We asked HELSUS doctoral student Roope Kaaronen and the HELSUS director Anne Toppinen how the COVID-19 situation has changed their way of working.
“To be honest, not by all that much”, says Roope. “I often prefer to work from home, anyways. Not being able to drop by the office or meet colleagues by a cup of coffee is a downer, but all things considered the situation is bearable. Fortunately, the only infrastructure I am dependent on for my work is my portable laptop”.
“I start to get used to constant roll of research and admin meetings on Teams and Zoom”, Anne says. “Sometimes there are a bit too many of them per day, but I think it is also because we have had a starting phase. I like peaceful mornings at home and getting rid of moving around campuses. Having virtual team coffees at weekly basis is a very nice thing to break the isolation.”
“Many meetings and seminars have been cancelled instead of moving them online. The realized meetings have been pleasurable, but privacy concerns have been raised regarding the use of third-party software for discussing sensitive research material“, Roope says.
Most conferences have been postponed later into 2020 or 2021. For example the Sustainability Science Days Conference in May 2020, organized by HELSUS and Aalto Sustainability Hub, was postponed to the year 2021. Anne however participated in the H2020 expert evaluation panel which was moved online because of the international travel ban. The panel was moved online just a week before the panel was supposed to start in Brussels.
“The first day was a bit chaotic with jammed connections. Experts from 6 countries crazily communicating over chat boxes. But during the week we learned to communicate quite efficiently”, Anne tells. “This actually not only saved travel time and managed to cut down emissions, but also worked as an encouraging example for developing fully remote research evaluation processes.”
The flight emissions of the academic world are one of the big challenges for future conferences and other events organized. In 2019 University of Helsinki staff flight emissions increased over 2 % from previous year. The university is nowadays offsetting all carbon emissions from employee flights, but encouraging the workers to cut down on air travel and participate in events via video hasn’t yet taken any notable effect.
Roope has avoided flying for a longer time, and as a consequence he has been unable to attend many conferences he would have liked to participate in. “It seems clear to me that there is lots of potential in reducing flights in academia by organising meetings and conferences online. This would also have the double benefit of increasing accessibility for those researchers who are unable to attend conferences for other reasons”, he says.
Anne wishes that we will not go back to intensive flying to conferences when things normalizes after COVID-19. “This ‘forced experimentation’ experience has taught us new ways of working online, so let’s keep up with them”, she says. “One example is UNA Europa alliance that University of Helsinki is participating in. The alliance has expressed strong focus on virtual mobility for both students and researchers. I am hopeful that some concrete ways will come out of this from UNA community working together on this challenge.”
How else would Anne and Roope try to reduce the flight emissions of the academic world?
“I think the solution is fairly straightforward: only fly when you absolutely must. Otherwise, it is difficult for a sustainability scientist to justify such a practice. Sustainability challenges cannot be reduced to individual behavior choices, but we must practice what we preach if we wish to be taken seriously”, Roope says.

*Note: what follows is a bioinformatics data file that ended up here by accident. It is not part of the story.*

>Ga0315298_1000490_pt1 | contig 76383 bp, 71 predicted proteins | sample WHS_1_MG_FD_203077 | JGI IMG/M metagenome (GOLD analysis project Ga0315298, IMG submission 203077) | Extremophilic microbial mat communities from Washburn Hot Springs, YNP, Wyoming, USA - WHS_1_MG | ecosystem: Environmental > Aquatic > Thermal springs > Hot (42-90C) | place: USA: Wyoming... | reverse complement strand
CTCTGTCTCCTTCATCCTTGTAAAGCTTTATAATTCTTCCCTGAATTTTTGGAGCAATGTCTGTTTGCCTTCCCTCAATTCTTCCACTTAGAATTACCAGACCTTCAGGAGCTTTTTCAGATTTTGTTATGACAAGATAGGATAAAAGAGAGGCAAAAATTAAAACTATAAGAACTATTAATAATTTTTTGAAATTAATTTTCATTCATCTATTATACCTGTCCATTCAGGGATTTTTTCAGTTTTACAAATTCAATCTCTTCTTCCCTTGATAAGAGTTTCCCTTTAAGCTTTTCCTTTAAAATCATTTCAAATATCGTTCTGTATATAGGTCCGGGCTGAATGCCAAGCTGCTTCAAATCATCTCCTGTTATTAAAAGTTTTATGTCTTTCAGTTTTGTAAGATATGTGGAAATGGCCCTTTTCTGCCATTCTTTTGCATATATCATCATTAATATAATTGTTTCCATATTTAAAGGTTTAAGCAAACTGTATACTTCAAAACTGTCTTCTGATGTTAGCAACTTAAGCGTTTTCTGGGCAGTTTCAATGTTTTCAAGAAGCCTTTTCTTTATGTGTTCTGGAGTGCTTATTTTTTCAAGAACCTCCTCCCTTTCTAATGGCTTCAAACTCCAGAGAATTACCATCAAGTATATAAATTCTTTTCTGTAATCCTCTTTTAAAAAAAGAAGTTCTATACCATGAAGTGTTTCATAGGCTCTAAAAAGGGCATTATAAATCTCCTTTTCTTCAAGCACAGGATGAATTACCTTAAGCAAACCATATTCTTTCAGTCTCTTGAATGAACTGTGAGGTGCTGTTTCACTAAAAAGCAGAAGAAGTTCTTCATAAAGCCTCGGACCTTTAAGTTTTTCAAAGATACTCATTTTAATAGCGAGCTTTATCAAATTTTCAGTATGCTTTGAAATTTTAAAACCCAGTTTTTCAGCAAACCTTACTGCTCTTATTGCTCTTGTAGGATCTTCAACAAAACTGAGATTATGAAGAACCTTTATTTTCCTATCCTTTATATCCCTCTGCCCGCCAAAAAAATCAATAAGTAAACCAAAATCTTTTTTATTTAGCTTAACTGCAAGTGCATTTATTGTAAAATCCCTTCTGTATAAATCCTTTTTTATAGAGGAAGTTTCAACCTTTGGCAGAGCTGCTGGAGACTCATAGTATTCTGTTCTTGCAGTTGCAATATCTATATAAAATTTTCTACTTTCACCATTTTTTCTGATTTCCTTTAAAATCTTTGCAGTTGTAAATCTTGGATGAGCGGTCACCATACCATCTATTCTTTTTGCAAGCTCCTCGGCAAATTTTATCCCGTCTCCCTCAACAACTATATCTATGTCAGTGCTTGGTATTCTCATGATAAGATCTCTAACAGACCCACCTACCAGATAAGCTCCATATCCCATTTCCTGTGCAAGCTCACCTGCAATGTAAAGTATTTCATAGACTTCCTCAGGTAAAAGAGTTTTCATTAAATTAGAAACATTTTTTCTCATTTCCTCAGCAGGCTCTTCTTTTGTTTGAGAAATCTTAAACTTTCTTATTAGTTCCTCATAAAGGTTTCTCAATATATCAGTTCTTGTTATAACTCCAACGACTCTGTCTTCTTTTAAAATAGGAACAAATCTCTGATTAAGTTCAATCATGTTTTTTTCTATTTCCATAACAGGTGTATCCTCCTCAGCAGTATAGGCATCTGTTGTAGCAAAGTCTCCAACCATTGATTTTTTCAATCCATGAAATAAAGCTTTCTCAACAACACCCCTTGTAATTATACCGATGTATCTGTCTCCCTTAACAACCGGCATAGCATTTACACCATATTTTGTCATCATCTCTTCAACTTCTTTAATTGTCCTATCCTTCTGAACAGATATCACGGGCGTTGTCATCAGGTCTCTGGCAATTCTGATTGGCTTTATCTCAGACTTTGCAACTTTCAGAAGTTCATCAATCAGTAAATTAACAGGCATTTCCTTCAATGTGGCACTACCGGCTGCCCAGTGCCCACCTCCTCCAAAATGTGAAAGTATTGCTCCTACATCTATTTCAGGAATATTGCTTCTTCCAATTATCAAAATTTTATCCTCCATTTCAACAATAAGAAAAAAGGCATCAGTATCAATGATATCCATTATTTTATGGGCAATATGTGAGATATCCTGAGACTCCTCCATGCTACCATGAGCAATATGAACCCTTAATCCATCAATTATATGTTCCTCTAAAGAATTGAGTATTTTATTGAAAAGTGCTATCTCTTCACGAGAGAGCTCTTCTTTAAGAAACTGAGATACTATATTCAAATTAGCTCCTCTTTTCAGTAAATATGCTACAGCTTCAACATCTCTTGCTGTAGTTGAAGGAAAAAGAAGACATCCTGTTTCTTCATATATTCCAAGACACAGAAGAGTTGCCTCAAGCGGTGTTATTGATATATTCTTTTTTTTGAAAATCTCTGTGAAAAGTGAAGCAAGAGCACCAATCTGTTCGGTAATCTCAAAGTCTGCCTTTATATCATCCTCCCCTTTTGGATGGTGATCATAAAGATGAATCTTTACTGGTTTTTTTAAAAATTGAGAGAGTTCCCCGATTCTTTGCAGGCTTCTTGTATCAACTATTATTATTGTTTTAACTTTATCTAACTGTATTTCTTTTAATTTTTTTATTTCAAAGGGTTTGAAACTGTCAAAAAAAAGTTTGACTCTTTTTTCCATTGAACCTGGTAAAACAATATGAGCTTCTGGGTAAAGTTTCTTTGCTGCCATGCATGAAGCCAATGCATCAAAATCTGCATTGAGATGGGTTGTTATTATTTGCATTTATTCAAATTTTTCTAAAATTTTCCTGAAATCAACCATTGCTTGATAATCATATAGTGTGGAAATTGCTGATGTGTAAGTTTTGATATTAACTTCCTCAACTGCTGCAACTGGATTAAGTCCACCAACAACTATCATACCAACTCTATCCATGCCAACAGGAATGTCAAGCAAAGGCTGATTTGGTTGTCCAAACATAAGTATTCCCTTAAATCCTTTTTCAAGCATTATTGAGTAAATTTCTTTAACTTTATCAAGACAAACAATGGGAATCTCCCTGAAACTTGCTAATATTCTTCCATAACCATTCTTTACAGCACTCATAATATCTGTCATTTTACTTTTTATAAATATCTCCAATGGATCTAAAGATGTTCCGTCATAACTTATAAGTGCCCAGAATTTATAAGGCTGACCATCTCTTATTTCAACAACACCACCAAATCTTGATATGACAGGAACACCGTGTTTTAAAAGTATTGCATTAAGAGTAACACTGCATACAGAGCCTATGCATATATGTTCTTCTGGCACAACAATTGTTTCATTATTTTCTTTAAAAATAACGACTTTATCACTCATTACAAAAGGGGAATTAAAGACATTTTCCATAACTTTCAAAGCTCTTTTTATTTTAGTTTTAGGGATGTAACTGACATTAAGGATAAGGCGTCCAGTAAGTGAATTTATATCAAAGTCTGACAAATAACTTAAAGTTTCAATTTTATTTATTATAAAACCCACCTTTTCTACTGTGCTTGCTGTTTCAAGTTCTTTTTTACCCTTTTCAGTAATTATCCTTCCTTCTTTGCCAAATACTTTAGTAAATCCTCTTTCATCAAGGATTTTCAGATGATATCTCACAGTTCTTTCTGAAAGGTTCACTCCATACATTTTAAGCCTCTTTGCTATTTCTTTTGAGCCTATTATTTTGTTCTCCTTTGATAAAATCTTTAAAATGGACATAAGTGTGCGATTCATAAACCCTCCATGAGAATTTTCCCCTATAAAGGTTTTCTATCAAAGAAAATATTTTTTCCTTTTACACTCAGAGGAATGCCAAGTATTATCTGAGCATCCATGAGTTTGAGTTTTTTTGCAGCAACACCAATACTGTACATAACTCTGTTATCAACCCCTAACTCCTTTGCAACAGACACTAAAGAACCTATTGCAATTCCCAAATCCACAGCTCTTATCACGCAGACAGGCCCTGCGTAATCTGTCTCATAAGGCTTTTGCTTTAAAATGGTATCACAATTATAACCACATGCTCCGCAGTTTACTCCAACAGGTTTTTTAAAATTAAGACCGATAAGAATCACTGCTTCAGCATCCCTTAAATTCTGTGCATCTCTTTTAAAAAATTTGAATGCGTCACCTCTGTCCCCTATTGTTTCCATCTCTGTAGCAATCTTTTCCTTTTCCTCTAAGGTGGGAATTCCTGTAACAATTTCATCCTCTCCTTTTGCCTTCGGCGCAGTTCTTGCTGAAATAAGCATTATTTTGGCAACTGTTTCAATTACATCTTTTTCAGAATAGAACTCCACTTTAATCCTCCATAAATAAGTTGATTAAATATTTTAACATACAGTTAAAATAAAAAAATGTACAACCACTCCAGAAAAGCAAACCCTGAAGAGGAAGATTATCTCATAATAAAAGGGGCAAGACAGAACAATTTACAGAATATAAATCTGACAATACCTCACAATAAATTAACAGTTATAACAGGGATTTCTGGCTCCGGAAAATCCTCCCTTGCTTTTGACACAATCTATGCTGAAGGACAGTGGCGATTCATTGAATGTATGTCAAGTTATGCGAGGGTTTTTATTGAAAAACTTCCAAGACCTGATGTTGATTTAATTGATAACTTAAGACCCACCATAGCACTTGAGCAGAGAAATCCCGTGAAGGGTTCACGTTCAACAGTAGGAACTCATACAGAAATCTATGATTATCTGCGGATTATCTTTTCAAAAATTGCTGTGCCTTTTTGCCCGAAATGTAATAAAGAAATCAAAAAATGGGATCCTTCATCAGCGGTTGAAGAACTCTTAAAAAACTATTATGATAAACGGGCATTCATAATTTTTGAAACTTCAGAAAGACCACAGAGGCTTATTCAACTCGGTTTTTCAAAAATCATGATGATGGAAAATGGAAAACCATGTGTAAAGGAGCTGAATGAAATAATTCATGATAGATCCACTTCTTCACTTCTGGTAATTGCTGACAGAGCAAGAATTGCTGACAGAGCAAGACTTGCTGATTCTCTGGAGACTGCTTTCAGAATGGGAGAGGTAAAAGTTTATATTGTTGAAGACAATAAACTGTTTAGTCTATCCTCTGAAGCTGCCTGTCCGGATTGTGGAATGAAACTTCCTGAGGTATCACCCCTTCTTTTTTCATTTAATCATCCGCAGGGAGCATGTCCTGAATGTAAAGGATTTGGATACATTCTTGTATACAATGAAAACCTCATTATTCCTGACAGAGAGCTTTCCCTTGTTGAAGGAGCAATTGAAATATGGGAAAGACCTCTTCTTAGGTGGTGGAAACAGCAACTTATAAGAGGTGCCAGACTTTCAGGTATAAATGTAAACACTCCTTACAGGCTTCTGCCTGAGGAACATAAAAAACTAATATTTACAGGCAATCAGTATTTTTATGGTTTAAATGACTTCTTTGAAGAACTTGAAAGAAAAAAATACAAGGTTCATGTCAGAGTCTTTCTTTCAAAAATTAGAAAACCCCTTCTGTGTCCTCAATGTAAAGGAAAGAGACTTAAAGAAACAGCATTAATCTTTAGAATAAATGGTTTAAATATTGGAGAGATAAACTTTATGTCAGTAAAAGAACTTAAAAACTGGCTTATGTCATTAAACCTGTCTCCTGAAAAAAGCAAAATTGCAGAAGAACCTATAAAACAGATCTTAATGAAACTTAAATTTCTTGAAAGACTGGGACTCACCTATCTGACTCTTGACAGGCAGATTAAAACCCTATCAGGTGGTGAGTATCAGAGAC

Anne thinks we should pay attention to our leisure time travel habits. She is less optimistic about these travels. “We humans tend to be able to think differently when it comes to leisure travel, because also many individuals who advocate sustainability as part of lifestyle do actually travel a lot. Perhaps we could find more meaning in exploring the wonderful nature here locally. Or favor flightless means of traveling even if it takes more time and can be also more costly”, she says.
University of Helsinki started year 2017 a project named Digiloikka. It encourages the use of digital platforms at the university. The COVID-19 situation has presumably speeded up this development. The situation is not a pleasurable or easy situation for anyone, but in this difficult situation lies also possibilities. Many of us have started to use digital platforms more and in new ways and the experience and knowledge can be used in the future. Various online-meetings and other platforms are however still new ways of working to many.
What would you want to say to others who’s organizing and participating in online meetings?
Both Roope and Anne thinks that keeping online meetings brief is important. “Participants seem to get distracted quite easily”, Roope says. Anne thinks that using video is also important since it makes the meetings easier and more humane. “Reserving enough time for also casual exchange is important!” she reminds us.
COVID-19 is far from an enjoyable situation, but if we want to try to see something positive in the situation the reduced flight emissions and the digital progress among university workers are definitely part of it. The new HELSUS research coordinator Eeva-Lotta Apajalahti highlighted in one of Zoom meetings: “At the moment we have a favourable and understanding atmosphere to develop digital tools and platforms.” By this she meant that it feels safer to start using new digital platforms and make mistakes while learning to, since everybody knows it is the only way to do it for the moment. Nobody is going to question why these new digital platforms needs to be taken into use.